This shall they give...a half Shekel. (Parsha Ki Tisa: Ex. 30:13)
God showed Moses a coin made from fire, teaches the Midrash, showing him the amount that everyone must give towards the mishkan, tabernacle. Based on this Midrash, the great Polish hassidic Master, Rabbi Elimelech of Leżajsk, also known as the Noam Elimelch explains that money is very much like fire. If fire is misused it can destroy, but it can also be used to prepare food and warmth. Money too can be used for a good purpose. If used for charity or kindness, it can be a conduit for great blessing. But if a person uses his money foolishly or wrongly, it can cause great destruction.
Rabbi Yaakov Menken, my friend at Torah.org directed me to a wonderful question by the late sage, Rabbi Moshe Feinstein, of blessed memory, whose thirtieth Yahrtzeit is 13th of Adar II. Rabbi Feinstein asked, 'Why did G-d have to show Moses a coin at all? Why was it so difficult for Moshe to understand the size of a half-shekel? The verse states that a shekel was 20 geirah, a known amount, so it should have been easy to determine a half-shekel.'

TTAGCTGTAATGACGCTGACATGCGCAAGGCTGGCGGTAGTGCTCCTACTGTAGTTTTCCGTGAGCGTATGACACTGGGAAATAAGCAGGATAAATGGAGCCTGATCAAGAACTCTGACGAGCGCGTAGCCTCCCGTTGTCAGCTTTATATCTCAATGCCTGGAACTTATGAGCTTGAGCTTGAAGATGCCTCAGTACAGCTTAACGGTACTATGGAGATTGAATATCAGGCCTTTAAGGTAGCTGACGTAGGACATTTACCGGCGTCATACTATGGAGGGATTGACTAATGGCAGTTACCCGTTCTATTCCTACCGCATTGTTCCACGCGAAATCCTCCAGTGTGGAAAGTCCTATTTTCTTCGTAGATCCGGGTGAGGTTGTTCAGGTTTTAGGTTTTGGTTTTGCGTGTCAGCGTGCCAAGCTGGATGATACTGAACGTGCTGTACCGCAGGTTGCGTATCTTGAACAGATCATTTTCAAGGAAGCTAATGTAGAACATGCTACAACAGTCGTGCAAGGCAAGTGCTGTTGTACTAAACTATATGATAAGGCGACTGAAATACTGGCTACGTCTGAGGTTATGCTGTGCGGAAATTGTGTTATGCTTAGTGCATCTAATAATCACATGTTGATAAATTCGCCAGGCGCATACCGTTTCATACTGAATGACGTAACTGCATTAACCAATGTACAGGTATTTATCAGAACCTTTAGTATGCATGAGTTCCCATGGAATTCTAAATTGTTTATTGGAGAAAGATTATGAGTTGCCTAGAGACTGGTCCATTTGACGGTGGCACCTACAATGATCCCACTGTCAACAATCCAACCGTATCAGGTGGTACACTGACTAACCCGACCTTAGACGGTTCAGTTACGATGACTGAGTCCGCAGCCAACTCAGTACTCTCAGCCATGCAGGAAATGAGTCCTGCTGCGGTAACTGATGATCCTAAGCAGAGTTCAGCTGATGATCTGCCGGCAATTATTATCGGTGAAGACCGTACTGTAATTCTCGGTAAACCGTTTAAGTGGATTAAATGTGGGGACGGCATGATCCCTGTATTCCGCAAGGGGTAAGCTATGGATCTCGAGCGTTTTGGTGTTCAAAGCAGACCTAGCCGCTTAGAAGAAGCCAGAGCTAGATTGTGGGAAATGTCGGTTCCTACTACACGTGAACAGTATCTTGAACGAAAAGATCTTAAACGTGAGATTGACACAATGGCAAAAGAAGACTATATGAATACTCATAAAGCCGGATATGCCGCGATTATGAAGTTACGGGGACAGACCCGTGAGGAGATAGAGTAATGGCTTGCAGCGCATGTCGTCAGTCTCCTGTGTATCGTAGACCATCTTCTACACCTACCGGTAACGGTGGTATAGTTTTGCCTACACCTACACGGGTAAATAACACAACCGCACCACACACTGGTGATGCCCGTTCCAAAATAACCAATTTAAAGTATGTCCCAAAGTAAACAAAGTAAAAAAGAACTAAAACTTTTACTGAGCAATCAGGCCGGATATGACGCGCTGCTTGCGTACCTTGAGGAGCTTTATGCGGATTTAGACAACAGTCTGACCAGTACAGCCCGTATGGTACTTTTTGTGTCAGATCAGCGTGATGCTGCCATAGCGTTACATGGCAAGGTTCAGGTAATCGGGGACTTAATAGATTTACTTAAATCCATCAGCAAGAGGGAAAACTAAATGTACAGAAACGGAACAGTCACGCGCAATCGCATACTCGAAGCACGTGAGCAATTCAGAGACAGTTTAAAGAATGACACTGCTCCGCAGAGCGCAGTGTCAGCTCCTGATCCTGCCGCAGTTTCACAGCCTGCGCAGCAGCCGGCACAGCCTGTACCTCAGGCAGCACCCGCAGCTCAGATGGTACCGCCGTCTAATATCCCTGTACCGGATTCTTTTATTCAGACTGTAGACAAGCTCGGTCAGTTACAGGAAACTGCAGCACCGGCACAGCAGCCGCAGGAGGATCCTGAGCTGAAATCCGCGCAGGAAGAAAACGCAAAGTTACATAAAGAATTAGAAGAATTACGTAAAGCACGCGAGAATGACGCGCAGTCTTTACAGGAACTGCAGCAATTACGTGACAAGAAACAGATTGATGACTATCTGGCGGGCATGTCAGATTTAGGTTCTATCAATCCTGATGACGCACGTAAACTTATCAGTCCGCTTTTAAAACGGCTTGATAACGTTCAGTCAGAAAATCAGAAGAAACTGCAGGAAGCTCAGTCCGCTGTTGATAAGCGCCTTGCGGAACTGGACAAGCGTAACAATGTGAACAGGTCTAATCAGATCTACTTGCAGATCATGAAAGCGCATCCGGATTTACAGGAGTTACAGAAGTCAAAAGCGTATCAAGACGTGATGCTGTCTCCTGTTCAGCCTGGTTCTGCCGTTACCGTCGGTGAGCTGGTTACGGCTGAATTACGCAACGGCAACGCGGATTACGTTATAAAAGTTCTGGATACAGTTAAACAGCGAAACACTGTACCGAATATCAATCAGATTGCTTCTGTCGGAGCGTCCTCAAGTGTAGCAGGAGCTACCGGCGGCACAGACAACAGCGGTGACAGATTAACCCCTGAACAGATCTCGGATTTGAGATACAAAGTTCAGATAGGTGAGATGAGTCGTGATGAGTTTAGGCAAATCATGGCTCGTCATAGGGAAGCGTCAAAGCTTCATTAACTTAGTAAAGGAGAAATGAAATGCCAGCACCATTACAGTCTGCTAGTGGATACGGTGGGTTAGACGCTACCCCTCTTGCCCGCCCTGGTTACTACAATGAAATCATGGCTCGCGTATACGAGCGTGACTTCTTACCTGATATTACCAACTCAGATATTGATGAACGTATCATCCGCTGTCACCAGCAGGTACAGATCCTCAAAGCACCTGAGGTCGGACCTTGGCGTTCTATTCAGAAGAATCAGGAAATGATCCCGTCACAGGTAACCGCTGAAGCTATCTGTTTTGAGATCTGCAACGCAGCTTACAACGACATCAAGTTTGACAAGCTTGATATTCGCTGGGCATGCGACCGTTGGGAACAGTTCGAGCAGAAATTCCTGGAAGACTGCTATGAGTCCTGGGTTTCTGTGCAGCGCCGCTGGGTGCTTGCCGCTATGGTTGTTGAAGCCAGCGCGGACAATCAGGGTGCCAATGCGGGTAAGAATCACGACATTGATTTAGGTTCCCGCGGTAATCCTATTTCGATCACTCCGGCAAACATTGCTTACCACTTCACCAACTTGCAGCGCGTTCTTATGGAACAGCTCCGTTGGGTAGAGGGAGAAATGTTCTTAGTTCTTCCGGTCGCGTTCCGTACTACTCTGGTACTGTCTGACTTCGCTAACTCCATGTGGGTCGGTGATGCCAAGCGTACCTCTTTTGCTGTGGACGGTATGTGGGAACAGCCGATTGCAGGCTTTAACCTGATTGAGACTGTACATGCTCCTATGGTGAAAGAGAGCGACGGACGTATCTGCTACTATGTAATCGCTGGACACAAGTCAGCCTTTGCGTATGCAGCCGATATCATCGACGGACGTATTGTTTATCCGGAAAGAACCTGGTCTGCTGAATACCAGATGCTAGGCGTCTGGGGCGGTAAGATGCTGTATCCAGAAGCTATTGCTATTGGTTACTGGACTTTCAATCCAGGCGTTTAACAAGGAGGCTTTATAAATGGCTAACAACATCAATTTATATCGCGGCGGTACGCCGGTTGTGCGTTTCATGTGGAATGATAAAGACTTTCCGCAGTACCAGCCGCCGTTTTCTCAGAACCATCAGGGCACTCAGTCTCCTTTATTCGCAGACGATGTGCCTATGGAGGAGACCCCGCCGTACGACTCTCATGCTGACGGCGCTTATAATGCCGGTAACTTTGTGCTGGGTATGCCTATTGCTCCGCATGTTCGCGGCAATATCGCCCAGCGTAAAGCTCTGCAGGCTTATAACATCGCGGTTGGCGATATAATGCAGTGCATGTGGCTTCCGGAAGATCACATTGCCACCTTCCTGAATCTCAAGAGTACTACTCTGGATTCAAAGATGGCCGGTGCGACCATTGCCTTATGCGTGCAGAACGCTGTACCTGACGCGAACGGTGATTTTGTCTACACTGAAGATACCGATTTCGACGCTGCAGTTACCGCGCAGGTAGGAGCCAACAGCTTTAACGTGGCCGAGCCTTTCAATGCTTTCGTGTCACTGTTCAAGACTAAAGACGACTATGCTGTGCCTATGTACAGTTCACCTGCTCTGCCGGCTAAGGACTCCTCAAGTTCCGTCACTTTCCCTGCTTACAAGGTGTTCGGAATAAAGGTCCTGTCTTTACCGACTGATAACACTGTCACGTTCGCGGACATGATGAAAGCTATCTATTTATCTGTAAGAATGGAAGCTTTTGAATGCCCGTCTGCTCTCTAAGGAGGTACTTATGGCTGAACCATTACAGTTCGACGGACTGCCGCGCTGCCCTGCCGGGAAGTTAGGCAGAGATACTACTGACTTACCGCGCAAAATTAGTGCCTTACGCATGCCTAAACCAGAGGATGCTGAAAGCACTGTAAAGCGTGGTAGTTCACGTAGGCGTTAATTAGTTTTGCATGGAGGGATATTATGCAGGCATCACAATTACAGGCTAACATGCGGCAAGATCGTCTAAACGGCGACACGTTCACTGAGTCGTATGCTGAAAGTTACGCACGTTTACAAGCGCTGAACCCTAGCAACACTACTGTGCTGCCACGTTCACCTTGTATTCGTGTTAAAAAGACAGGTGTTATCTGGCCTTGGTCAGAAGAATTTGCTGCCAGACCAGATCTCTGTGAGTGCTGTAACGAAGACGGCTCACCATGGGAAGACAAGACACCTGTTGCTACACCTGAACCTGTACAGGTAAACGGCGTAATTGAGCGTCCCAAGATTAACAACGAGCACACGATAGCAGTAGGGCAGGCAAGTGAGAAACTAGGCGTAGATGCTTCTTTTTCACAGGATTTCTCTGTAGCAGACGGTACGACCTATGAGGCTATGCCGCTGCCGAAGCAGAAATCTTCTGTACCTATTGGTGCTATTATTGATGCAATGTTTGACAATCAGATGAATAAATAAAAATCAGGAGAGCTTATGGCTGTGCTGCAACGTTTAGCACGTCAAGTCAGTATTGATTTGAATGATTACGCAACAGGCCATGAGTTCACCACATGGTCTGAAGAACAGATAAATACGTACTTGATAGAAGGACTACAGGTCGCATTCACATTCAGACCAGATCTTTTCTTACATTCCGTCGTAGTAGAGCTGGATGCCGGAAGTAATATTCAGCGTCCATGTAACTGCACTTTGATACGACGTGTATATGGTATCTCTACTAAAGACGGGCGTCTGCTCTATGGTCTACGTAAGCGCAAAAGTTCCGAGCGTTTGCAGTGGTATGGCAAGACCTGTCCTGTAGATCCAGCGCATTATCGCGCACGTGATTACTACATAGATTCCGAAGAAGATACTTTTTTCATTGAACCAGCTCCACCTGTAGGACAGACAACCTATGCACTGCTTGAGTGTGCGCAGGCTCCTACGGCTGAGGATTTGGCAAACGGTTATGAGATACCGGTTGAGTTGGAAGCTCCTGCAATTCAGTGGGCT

We can answer, said Rabbi Feinstein, that God showed Moses the coin in order to help him understand a critical life lesson. Moses was anticipating that people living in a materialistic world would have a hard time involving themselves with spiritual pursuits. The reason that God showed him a half-shekel was to teach Moses how to do "business" in the world.
A person must divide their time between the material and the spiritual. Too much emphasis on material pursuit and acquisition of wealth and his spiritual life will decay.
Too much time spent in purely spiritual pursuits, and his materials needs will become ignored.
Therefor a person needs a life balanced between their spiritual and material pursuits. We cannot ignore one for the other.
How much more so today, must we be cognizant to not ignore the our spiritual pursuit and growth, and to ensure that the money we do make is used for good and holy purposes.